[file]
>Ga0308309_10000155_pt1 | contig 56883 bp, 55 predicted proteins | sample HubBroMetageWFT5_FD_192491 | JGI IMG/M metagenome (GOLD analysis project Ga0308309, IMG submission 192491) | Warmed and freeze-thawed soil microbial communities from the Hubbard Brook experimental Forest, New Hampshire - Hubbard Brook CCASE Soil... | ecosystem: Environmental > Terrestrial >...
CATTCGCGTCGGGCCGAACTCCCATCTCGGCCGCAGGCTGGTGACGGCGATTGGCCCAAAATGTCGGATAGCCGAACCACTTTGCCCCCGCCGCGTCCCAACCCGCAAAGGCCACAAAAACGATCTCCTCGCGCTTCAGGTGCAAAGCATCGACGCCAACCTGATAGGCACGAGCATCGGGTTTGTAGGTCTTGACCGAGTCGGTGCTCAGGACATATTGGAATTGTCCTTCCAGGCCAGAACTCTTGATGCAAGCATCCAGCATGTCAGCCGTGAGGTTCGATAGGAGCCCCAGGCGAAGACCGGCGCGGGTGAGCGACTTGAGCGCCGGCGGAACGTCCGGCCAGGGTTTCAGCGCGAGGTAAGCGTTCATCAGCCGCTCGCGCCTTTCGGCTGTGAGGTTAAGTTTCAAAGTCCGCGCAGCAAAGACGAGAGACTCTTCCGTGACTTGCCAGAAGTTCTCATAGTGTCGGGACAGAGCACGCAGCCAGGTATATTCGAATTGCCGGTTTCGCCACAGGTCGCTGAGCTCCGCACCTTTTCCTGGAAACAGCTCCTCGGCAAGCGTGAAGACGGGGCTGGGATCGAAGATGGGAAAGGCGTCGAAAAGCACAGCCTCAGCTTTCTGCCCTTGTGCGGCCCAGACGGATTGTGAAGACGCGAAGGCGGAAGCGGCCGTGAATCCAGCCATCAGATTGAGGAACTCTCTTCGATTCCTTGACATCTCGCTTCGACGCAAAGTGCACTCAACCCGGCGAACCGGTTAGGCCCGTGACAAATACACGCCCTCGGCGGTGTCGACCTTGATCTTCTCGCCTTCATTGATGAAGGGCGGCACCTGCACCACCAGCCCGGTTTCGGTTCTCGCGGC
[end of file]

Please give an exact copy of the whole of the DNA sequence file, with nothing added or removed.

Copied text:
>Ga0308309_10000155_pt1 | contig 56883 bp, 55 predicted proteins | sample HubBroMetageWFT5_FD_192491 | JGI IMG/M metagenome (GOLD analysis project Ga0308309, IMG submission 192491) | Warmed and freeze-thawed soil microbial communities from the Hubbard Brook experimental Forest, New Hampshire - Hubbard Brook CCASE Soil... | ecosystem: Environmental > Terrestrial >...
CATTCGCGTCGGGCCGAACTCCCATCTCGGCCGCAGGCTGGTGACGGCGATTGGCCCAAAATGTCGGATAGCCGAACCACTTTGCCCCCGCCGCGTCCCAACCCGCAAAGGCCACAAAAACGATCTCCTCGCGCTTCAGGTGCAAAGCATCGACGCCAACCTGATAGGCACGAGCATCGGGTTTGTAGGTCTTGACCGAGTCGGTGCTCAGGACATATTGGAATTGTCCTTCCAGGCCAGAACTCTTGATGCAAGCATCCAGCATGTCAGCCGTGAGGTTCGATAGGAGCCCCAGGCGAAGACCGGCGCGGGTGAGCGACTTGAGCGCCGGCGGAACGTCCGGCCAGGGTTTCAGCGCGAGGTAAGCGTTCATCAGCCGCTCGCGCCTTTCGGCTGTGAGGTTAAGTTTCAAAGTCCGCGCAGCAAAGACGAGAGACTCTTCCGTGACTTGCCAGAAGTTCTCATAGTGTCGGGACAGAGCACGCAGCCAGGTATATTCGAATTGCCGGTTTCGCCACAGGTCGCTGAGCTCCGCACCTTTTCCTGGAAACAGCTCCTCGGCAAGCGTGAAGACGGGGCTGGGATCGAAGATGGGAAAGGCGTCGAAAAGCACAGCCTCAGCTTTCTGCCCTTGTGCGGCCCAGACGGATTGTGAAGACGCGAAGGCGGAAGCGGCCGTGAATCCAGCCATCAGATTGAGGAACTCTCTTCGATTCCTTGACATCTCGCTTCGACGCAAAGTGCACTCAACCCGGCGAACCGGTTAGGCCCGTGACAAATACACGCCCTCGGCGGTGTCGACCTTGATCTTCTCGCCTTCATTGATGAAGGGCGGCACCTGCACCACCAGCCCGGTTTCGGTTCTCGCGGC